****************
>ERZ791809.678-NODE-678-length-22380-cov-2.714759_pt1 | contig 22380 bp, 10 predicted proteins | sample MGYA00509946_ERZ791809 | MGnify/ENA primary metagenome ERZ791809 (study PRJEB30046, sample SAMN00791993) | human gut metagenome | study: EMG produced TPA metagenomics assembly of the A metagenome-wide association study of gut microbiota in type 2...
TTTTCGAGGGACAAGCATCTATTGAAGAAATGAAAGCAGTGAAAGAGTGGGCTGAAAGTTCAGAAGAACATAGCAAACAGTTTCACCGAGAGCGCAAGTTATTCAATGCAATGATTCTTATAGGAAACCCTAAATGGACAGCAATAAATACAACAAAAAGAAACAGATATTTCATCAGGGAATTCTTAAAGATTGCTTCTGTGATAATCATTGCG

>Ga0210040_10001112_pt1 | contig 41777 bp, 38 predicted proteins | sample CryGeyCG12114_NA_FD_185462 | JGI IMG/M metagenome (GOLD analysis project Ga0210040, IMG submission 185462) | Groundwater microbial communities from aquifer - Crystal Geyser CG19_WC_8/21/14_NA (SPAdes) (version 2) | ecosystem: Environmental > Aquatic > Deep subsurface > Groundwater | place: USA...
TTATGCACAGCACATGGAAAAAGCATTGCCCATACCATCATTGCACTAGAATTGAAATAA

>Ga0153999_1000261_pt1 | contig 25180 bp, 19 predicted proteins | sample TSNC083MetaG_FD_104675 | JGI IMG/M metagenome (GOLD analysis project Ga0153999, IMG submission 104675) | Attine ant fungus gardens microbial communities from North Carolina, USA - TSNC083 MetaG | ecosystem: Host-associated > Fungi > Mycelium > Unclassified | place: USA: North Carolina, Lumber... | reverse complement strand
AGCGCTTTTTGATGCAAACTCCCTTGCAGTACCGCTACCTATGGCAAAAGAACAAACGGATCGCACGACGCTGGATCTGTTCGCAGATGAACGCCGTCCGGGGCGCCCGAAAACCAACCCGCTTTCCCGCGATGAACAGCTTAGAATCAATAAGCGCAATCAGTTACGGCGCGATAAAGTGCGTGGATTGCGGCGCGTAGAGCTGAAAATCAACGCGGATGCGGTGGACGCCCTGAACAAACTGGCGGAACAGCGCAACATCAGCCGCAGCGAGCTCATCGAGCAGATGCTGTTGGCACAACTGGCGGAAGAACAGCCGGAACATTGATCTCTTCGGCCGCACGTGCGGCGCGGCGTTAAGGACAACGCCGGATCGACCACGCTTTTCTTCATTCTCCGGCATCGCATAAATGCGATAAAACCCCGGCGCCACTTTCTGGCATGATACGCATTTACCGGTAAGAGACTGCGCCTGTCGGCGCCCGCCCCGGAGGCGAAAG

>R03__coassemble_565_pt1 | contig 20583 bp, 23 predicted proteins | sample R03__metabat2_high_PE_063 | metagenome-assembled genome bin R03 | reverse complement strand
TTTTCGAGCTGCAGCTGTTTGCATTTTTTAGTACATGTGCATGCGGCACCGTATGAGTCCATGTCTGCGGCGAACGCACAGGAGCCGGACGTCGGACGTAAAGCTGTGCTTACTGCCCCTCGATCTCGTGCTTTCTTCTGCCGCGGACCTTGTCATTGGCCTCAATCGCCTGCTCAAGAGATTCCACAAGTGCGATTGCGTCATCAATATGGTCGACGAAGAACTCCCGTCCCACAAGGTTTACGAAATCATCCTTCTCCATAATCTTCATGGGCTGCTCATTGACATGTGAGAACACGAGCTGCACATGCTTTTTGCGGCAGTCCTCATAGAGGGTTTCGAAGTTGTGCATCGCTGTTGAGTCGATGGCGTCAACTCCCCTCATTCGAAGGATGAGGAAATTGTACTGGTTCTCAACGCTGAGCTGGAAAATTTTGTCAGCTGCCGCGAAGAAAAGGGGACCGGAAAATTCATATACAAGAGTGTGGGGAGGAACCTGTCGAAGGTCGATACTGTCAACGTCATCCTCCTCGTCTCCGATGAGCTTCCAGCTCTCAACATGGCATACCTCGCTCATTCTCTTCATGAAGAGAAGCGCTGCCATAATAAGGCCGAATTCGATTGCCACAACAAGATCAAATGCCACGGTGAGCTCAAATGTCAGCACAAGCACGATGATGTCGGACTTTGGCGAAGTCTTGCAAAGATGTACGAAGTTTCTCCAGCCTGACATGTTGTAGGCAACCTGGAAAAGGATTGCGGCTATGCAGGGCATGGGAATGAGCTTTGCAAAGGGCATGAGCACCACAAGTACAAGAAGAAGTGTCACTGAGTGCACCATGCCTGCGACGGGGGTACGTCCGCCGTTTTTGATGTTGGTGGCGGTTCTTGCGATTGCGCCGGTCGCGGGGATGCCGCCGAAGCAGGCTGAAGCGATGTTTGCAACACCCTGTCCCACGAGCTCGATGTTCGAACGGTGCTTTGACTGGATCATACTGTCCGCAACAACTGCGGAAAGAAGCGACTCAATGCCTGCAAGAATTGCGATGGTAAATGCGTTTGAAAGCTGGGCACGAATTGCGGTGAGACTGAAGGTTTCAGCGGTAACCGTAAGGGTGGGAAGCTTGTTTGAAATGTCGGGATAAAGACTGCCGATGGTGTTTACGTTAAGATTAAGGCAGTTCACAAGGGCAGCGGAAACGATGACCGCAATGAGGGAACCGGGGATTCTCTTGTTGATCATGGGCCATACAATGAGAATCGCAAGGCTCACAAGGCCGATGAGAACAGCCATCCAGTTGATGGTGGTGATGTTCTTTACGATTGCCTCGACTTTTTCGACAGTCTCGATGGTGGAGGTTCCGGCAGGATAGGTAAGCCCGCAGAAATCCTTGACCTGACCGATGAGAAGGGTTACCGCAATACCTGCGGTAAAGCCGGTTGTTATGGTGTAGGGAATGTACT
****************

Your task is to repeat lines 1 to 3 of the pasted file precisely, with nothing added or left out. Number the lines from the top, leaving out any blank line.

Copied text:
>ERZ791809.678-NODE-678-length-22380-cov-2.714759_pt1 | contig 22380 bp, 10 predicted proteins | sample MGYA00509946_ERZ791809 | MGnify/ENA primary metagenome ERZ791809 (study PRJEB30046, sample SAMN00791993) | human gut metagenome | study: EMG produced TPA metagenomics assembly of the A metagenome-wide association study of gut microbiota in type 2...
TTTTCGAGGGACAAGCATCTATTGAAGAAATGAAAGCAGTGAAAGAGTGGGCTGAAAGTTCAGAAGAACATAGCAAACAGTTTCACCGAGAGCGCAAGTTATTCAATGCAATGATTCTTATAGGAAACCCTAAATGGACAGCAATAAATACAACAAAAAGAAACAGATATTTCATCAGGGAATTCTTAAAGATTGCTTCTGTGATAATCATTGCG

>Ga0210040_10001112_pt1 | contig 41777 bp, 38 predicted proteins | sample CryGeyCG12114_NA_FD_185462 | JGI IMG/M metagenome (GOLD analysis project Ga0210040, IMG submission 185462) | Groundwater microbial communities from aquifer - Crystal Geyser CG19_WC_8/21/14_NA (SPAdes) (version 2) | ecosystem: Environmental > Aquatic > Deep subsurface > Groundwater | place: USA...